Beyond that, everything is down to personal taste. For every easy, medium or tough setter there’s a dedicated audience which prefers puzzles at those levels. Humour? Some solvers relish it and others aren’t particularly bothered. Short and snappy clues or long and intricate? Again, two different and equally enthusiastic audiences. A generous smattering of CD clues? For many these are a gold mine of wit and creativity, while others just can’t stand them.

    There never can be – and certainly shouldn’t be – a set crossword formula which satisfies everybody, because we’ll end up with something bland and – well, formulaic. None of us wants that.

    To my mind it’s wrong to criticise a puzzle/setter on the basis of personal preferences because to do so fails to take into account what others like.

  49. slipstream says:

    I found this one soul-destroying.

    Sorry, couldn’t resist that.

  50. Sil van den Hoek says:

    anax (#55), I hope you’ll understand that I do not criticise the setter [as I hardly ever do]. Although I think the crossword was too easy for the Friday spot – a misjudgement by the editor, the setter’s not to blame – there was indeed not much wrong with the ‘neatness’ of the clueing, as I said in my previous post. Everything else has to do with the solver’s perceptions and expectations.
    The one and only thing I [personally] find less attractive in this crossword is its simplicity, but despite that I can still have admiration for some fine clues – as I hopefully made clear.

    Basically, I do agree with your post, and certainly not with slipstream (#56).
    ‘Soul-destroying’? Hope you sleep well tonight, mate.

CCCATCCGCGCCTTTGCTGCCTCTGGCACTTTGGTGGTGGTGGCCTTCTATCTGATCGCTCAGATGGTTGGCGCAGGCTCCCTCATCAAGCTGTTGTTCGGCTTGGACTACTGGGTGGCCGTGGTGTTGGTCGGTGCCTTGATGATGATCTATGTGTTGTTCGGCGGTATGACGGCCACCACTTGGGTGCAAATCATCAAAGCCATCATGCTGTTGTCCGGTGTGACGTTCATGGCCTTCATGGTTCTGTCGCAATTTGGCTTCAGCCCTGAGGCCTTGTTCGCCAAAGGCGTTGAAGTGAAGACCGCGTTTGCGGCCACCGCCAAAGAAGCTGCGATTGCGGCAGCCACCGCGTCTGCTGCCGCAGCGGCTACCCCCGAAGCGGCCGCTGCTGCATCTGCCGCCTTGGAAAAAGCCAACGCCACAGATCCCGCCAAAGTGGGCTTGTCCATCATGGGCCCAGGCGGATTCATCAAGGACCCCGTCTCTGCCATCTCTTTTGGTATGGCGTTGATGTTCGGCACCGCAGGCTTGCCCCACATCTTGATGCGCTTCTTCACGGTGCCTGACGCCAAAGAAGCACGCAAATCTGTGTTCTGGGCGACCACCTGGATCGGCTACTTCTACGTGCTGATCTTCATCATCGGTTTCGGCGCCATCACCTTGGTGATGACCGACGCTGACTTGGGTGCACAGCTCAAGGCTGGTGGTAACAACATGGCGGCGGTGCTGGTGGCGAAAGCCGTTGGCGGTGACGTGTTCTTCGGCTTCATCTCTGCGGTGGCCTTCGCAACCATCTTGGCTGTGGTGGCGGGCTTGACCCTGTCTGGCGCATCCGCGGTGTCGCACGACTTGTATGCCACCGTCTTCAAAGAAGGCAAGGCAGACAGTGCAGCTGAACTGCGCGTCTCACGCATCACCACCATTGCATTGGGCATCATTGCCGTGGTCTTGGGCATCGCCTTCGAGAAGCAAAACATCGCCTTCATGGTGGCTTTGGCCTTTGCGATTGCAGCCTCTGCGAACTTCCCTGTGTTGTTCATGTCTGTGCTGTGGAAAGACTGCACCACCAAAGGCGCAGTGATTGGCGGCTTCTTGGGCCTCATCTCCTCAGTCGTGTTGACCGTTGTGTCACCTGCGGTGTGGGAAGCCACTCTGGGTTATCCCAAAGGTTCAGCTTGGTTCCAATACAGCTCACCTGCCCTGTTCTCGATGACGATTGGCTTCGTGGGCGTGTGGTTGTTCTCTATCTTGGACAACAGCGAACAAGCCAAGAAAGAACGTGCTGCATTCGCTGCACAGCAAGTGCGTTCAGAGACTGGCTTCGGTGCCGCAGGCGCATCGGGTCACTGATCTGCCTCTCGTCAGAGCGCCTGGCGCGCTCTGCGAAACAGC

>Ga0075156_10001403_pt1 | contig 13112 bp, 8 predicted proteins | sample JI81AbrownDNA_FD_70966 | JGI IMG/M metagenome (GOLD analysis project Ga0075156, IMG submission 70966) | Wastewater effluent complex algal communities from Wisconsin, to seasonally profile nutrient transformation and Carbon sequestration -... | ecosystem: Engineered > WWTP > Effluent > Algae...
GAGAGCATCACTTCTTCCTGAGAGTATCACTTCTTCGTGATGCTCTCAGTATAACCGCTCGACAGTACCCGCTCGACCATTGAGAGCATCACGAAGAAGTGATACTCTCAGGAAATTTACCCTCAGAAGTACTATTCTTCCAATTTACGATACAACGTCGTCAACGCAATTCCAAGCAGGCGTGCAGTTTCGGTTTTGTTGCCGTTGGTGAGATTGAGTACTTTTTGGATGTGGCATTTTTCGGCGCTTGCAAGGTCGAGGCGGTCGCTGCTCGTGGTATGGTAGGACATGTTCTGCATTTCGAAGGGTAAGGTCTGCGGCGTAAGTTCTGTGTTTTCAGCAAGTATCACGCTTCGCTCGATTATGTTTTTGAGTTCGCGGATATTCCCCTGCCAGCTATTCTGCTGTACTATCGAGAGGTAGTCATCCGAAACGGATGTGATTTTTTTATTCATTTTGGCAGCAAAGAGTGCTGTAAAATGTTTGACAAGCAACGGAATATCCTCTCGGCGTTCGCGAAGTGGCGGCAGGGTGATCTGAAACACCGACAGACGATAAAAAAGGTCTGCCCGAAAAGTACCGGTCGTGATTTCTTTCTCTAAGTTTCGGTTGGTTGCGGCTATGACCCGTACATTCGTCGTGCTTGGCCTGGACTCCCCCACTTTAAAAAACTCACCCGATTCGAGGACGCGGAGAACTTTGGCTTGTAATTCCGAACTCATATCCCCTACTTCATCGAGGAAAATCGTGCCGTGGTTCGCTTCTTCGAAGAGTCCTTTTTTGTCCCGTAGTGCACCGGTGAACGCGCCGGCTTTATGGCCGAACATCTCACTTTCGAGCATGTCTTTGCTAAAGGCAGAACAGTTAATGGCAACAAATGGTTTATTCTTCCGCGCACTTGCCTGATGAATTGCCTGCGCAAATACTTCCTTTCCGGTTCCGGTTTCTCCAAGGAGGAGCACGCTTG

51. john goldthorpe says:

    I’ve been too busy to do many Guardian crosswords of late but this, especially after the excellent Brummie earlier in the week, was really disappointing – not because it was rather easy but because so many of the clues were terribly clunky. As several others have suggested, the comparison with Rufus really makes the point.

  52. Admin says:

    Argumentative and seriously off-topic comments have been moved to a more appropriate location. Unfortunately this may make some subsequent comments appear to be out of context.

    Would those who have had comments moved please be a little more circumspect when posting comments in future.

    This is the first time in over six months that I have had to intervene and move comments. Please try to ensure that I don’t have to do so again.

  53. ernie says:

    Thank you Eileen. I’m with Val and others in reception class. This was do-able: hooray! I can finish maybe one in five Grauniad crosswords with or without help (anagram dictionaries, missing letter dictionaries, Anne Bradford, etc.) so it’s nice to have the occasional easy one. Sometimes I can have an Araucaria Jigsaw lying around for a year (yes!) because I love them and I can eventually ferret them out. Please don’t be too hard on the setter.

  54. Jobs says:

    I’m with those backing an easy Friday crossword. After a week of struggling and not finishing it is nice to have a sense of completion before the inevitable difficulties of the Saturday prize puzzle. Thanks Logodaedalus.

  55. Matt.vantage says:

    I agree this was particularly easy, but for an inexperienced solver like me, I thoroughly enjoyed it.

    Actually, it’s the first one I’ve finished! But I can see the gripe with having it on a friday for a hardened solver